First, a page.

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Bug Advocacy: Effective Bug Investigation and Reporting
Bug reports are not just neutral technical reports. They are
persuasive documents. The key goal of the bug report author is to
provide high-quality information, well written, to help stakeholders
make wise decisions about which bugs to fix. Key aspects of the
content of this course include:
- Defining key concepts (such as software error, quality, and the
bug processing workflow)
- The scope of bug reporting (what to report as bugs, and what
information to include)
- Bug reporting as persuasive writing
- Bug investigation to discover harsher failures and simpler
- Excuses and reasons for not fixing bugs
- Making bugs reproducible
- Lessons from the psychology of decision-making: bug-handling as a
multiple-decision process dominated by heuristics and biases
- Style and structure of well-written bug reports
More info on the Learning Objectives for Bug Advocacy: Effective Bug Investigation and Reporting are available on the BBST.info website.
Lecture slides (PDF)
Lecture 1: Basic Concepts
Explore the diversity of opinions about "quality" and "bugs." The lecture presents the multi-dimensional view of quality used throughout the BBST courses.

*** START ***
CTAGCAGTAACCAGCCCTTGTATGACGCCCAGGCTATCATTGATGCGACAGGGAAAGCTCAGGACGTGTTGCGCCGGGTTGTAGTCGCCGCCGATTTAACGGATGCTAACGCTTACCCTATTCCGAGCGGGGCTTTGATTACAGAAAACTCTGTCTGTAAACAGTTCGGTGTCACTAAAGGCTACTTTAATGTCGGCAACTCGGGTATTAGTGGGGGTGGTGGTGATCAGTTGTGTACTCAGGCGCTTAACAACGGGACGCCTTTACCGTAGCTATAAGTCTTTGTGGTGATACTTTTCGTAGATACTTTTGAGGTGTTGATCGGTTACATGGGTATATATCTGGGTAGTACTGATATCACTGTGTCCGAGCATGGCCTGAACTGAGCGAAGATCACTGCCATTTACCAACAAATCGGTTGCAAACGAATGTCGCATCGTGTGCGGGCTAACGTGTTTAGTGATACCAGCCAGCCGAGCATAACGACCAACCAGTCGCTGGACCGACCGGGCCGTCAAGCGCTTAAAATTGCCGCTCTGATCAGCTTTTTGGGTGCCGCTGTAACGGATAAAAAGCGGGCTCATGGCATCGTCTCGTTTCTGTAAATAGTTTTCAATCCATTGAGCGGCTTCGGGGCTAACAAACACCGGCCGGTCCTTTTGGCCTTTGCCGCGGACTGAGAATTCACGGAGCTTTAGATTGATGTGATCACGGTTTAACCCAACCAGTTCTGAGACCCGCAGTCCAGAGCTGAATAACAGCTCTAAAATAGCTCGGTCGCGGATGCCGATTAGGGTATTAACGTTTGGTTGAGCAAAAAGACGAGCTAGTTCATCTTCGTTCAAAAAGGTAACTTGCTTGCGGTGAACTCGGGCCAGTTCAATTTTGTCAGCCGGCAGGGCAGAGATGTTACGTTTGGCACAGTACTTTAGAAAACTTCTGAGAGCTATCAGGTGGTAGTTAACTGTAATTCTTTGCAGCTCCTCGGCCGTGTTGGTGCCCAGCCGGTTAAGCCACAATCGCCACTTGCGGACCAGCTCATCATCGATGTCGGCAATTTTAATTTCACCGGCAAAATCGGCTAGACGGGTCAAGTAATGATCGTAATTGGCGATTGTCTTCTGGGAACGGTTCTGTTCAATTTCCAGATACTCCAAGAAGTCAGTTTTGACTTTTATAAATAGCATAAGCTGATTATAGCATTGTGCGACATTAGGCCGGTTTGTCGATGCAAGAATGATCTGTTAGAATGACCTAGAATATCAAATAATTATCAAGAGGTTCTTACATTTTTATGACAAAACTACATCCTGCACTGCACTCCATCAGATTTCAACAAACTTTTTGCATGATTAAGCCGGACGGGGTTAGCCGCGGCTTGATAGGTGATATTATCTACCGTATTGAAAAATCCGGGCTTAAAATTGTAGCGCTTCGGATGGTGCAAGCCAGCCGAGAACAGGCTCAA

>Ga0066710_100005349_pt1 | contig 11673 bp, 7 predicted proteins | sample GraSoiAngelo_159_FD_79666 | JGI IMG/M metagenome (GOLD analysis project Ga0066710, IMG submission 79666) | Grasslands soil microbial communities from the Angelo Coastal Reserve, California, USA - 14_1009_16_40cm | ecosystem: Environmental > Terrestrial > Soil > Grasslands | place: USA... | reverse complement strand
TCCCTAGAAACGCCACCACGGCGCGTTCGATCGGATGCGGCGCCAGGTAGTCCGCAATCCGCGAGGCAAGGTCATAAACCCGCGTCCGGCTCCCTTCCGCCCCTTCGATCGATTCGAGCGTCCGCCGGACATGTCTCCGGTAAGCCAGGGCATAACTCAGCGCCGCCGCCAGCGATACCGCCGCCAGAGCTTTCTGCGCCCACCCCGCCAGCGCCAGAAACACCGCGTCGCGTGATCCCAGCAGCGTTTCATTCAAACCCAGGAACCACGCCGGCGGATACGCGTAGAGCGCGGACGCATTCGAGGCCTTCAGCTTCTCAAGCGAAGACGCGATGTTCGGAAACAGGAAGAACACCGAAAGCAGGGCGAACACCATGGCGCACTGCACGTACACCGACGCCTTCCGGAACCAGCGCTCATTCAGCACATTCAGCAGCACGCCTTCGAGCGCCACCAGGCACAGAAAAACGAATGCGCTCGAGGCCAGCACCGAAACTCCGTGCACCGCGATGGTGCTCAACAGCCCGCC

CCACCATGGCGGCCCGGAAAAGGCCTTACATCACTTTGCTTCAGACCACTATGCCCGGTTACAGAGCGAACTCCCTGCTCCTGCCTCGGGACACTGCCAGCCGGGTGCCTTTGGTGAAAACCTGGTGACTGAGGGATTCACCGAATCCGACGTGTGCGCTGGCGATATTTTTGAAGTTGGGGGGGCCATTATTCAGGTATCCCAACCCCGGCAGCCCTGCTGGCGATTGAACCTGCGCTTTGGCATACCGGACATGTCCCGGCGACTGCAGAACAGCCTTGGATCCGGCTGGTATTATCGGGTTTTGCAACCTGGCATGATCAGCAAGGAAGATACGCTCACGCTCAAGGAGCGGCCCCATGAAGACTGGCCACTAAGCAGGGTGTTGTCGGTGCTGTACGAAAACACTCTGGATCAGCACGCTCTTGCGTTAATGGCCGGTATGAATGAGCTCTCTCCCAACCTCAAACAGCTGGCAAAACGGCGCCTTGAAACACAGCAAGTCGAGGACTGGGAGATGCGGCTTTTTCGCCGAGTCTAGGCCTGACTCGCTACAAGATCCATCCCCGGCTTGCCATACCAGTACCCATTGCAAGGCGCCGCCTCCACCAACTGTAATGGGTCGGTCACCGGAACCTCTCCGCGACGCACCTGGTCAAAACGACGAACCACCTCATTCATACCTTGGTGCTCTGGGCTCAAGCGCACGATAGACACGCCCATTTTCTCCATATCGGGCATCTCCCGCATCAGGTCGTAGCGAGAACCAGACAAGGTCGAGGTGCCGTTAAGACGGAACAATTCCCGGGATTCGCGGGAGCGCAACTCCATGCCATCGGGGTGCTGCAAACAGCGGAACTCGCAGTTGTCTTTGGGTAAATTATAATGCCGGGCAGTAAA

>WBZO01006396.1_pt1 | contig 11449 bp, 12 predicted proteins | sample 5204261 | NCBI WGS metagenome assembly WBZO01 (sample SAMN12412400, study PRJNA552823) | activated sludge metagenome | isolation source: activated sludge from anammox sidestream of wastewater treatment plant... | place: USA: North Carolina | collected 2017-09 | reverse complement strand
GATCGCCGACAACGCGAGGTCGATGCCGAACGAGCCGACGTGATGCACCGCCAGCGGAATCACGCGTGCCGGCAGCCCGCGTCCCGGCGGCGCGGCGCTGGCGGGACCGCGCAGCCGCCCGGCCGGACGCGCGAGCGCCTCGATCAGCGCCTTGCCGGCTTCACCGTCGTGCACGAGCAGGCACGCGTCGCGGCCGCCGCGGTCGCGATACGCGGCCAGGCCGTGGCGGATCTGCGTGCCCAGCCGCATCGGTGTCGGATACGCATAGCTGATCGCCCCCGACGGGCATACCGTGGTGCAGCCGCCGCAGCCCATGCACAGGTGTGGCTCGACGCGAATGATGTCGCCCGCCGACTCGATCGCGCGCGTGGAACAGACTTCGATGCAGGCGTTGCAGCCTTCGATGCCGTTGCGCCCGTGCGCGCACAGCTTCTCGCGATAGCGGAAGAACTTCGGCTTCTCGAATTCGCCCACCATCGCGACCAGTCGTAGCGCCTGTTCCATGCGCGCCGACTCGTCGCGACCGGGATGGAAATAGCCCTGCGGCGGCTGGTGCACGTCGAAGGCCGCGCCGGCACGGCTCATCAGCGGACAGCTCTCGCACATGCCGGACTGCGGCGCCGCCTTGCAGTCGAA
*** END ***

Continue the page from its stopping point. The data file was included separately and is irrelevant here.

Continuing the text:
Lecture 1 (35 mins) (WMV)
Lecture 2: Effective Advocacy: Making People Want to Fix the Bug
How to develop reports that clearly communicate bugs in their harshest honest light so that decision-makers can operate with insight into the consequences of each bug.
Lecture 2 (27 mins) (WMV)
Lecture 3: Anticipating and Dealing with Objections: Irreproducible Bugs
Strategies for exploring non-reproducible bugs to make them reproducible or at least to provide information to help troubleshooting efforts.
Lecture 3 (17 mins) (WMV)
Lecture 4: Anticipating and Dealing with Objections: The Content, Clarity, and Credibility of the Report
How testers can make their reports useful and more credible for better decision-making by others working in the development effort.
Lecture 4 (12 mins) (WMV)
Lecture 5: Credibility and Influence
In addition to the quality of bug reports, a tester's actions can influence how much credibility and influence they have on a project. This lecture draws on research on bias and signal detection theory to explore some of the things that enhance or diminish a tester's credibility.
Lecture 5 (21 mins) (WMV)
Lecture 6: Writing Clear Bug Reports
The final lecture introduces the RIMGEA acronym to guide testers in writing better bug reports.
Lecture 6 (29 mins) (WMV)
Signal Detection Lab (PDF)
Bug Evaluation Assignment (PDF)
Sign up for the Open Office project and register in the test team (PDF)
January 2010 version of the BBST-Bug Advocacy course study guide (PDF)